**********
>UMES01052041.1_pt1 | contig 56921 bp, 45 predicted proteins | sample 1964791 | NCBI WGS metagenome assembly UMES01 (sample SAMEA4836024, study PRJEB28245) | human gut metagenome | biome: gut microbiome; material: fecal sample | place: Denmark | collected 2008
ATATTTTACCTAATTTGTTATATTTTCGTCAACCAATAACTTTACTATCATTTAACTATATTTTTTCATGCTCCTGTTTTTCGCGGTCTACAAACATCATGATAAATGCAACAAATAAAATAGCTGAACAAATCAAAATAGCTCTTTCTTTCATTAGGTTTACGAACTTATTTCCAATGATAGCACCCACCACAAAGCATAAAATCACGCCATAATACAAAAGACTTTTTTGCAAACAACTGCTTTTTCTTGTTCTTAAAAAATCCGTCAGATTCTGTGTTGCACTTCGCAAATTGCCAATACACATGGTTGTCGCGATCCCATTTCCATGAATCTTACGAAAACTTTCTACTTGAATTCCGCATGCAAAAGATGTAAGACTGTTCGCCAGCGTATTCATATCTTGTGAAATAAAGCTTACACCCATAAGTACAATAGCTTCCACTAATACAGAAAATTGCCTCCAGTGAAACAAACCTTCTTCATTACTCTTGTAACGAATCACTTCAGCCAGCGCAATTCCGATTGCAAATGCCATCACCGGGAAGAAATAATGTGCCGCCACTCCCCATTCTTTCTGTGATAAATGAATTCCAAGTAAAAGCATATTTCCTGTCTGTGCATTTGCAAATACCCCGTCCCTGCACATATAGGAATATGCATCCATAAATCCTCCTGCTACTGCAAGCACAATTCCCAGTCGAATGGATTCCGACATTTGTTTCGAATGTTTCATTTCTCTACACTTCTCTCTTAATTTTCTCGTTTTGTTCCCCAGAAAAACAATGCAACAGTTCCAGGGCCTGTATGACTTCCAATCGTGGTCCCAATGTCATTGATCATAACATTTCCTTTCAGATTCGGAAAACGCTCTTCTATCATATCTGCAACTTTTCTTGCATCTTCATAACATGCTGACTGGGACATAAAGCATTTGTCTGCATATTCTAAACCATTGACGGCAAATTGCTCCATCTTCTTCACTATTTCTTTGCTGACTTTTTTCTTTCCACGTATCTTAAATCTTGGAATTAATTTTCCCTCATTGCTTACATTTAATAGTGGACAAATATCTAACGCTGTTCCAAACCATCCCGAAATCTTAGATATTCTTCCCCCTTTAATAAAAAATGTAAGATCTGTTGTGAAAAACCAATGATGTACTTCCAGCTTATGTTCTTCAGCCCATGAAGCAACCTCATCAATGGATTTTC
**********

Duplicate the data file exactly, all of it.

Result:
>UMES01052041.1_pt1 | contig 56921 bp, 45 predicted proteins | sample 1964791 | NCBI WGS metagenome assembly UMES01 (sample SAMEA4836024, study PRJEB28245) | human gut metagenome | biome: gut microbiome; material: fecal sample | place: Denmark | collected 2008
ATATTTTACCTAATTTGTTATATTTTCGTCAACCAATAACTTTACTATCATTTAACTATATTTTTTCATGCTCCTGTTTTTCGCGGTCTACAAACATCATGATAAATGCAACAAATAAAATAGCTGAACAAATCAAAATAGCTCTTTCTTTCATTAGGTTTACGAACTTATTTCCAATGATAGCACCCACCACAAAGCATAAAATCACGCCATAATACAAAAGACTTTTTTGCAAACAACTGCTTTTTCTTGTTCTTAAAAAATCCGTCAGATTCTGTGTTGCACTTCGCAAATTGCCAATACACATGGTTGTCGCGATCCCATTTCCATGAATCTTACGAAAACTTTCTACTTGAATTCCGCATGCAAAAGATGTAAGACTGTTCGCCAGCGTATTCATATCTTGTGAAATAAAGCTTACACCCATAAGTACAATAGCTTCCACTAATACAGAAAATTGCCTCCAGTGAAACAAACCTTCTTCATTACTCTTGTAACGAATCACTTCAGCCAGCGCAATTCCGATTGCAAATGCCATCACCGGGAAGAAATAATGTGCCGCCACTCCCCATTCTTTCTGTGATAAATGAATTCCAAGTAAAAGCATATTTCCTGTCTGTGCATTTGCAAATACCCCGTCCCTGCACATATAGGAATATGCATCCATAAATCCTCCTGCTACTGCAAGCACAATTCCCAGTCGAATGGATTCCGACATTTGTTTCGAATGTTTCATTTCTCTACACTTCTCTCTTAATTTTCTCGTTTTGTTCCCCAGAAAAACAATGCAACAGTTCCAGGGCCTGTATGACTTCCAATCGTGGTCCCAATGTCATTGATCATAACATTTCCTTTCAGATTCGGAAAACGCTCTTCTATCATATCTGCAACTTTTCTTGCATCTTCATAACATGCTGACTGGGACATAAAGCATTTGTCTGCATATTCTAAACCATTGACGGCAAATTGCTCCATCTTCTTCACTATTTCTTTGCTGACTTTTTTCTTTCCACGTATCTTAAATCTTGGAATTAATTTTCCCTCATTGCTTACATTTAATAGTGGACAAATATCTAACGCTGTTCCAAACCATCCCGAAATCTTAGATATTCTTCCCCCTTTAATAAAAAATGTAAGATCTGTTGTGAAAAACCAATGATGTACTTCCAGCTTATGTTCTTCAGCCCATGAAGCAACCTCATCAATGGATTTTC